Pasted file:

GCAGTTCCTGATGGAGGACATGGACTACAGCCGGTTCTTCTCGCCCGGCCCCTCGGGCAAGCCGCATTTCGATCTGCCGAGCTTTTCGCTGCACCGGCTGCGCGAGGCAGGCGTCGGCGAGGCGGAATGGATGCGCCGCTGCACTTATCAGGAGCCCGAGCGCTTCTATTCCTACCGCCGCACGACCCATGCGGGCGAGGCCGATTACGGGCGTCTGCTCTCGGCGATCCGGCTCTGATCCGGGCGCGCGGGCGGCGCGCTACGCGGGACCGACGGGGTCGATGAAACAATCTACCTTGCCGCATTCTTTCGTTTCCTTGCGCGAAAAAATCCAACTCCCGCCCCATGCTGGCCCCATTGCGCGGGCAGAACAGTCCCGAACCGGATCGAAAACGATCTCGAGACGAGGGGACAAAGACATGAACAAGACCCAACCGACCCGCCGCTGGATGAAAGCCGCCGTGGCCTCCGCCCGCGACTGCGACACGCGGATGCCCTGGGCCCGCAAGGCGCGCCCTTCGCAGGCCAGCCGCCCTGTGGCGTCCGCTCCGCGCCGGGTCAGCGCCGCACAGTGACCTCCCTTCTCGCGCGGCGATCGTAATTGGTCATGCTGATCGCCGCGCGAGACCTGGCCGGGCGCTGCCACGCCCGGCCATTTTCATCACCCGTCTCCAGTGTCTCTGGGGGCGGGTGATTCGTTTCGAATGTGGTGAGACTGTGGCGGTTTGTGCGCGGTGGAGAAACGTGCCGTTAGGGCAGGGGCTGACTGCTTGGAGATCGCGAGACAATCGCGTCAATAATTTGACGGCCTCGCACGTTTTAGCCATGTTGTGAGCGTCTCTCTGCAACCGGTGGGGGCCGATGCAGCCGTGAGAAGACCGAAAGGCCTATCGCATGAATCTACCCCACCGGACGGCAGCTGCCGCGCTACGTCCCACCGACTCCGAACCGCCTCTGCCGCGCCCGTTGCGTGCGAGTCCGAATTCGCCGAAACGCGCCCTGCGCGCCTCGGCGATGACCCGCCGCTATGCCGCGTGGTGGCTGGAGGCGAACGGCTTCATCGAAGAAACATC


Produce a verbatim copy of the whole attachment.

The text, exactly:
GCAGTTCCTGATGGAGGACATGGACTACAGCCGGTTCTTCTCGCCCGGCCCCTCGGGCAAGCCGCATTTCGATCTGCCGAGCTTTTCGCTGCACCGGCTGCGCGAGGCAGGCGTCGGCGAGGCGGAATGGATGCGCCGCTGCACTTATCAGGAGCCCGAGCGCTTCTATTCCTACCGCCGCACGACCCATGCGGGCGAGGCCGATTACGGGCGTCTGCTCTCGGCGATCCGGCTCTGATCCGGGCGCGCGGGCGGCGCGCTACGCGGGACCGACGGGGTCGATGAAACAATCTACCTTGCCGCATTCTTTCGTTTCCTTGCGCGAAAAAATCCAACTCCCGCCCCATGCTGGCCCCATTGCGCGGGCAGAACAGTCCCGAACCGGATCGAAAACGATCTCGAGACGAGGGGACAAAGACATGAACAAGACCCAACCGACCCGCCGCTGGATGAAAGCCGCCGTGGCCTCCGCCCGCGACTGCGACACGCGGATGCCCTGGGCCCGCAAGGCGCGCCCTTCGCAGGCCAGCCGCCCTGTGGCGTCCGCTCCGCGCCGGGTCAGCGCCGCACAGTGACCTCCCTTCTCGCGCGGCGATCGTAATTGGTCATGCTGATCGCCGCGCGAGACCTGGCCGGGCGCTGCCACGCCCGGCCATTTTCATCACCCGTCTCCAGTGTCTCTGGGGGCGGGTGATTCGTTTCGAATGTGGTGAGACTGTGGCGGTTTGTGCGCGGTGGAGAAACGTGCCGTTAGGGCAGGGGCTGACTGCTTGGAGATCGCGAGACAATCGCGTCAATAATTTGACGGCCTCGCACGTTTTAGCCATGTTGTGAGCGTCTCTCTGCAACCGGTGGGGGCCGATGCAGCCGTGAGAAGACCGAAAGGCCTATCGCATGAATCTACCCCACCGGACGGCAGCTGCCGCGCTACGTCCCACCGACTCCGAACCGCCTCTGCCGCGCCCGTTGCGTGCGAGTCCGAATTCGCCGAAACGCGCCCTGCGCGCCTCGGCGATGACCCGCCGCTATGCCGCGTGGTGGCTGGAGGCGAACGGCTTCATCGAAGAAACATC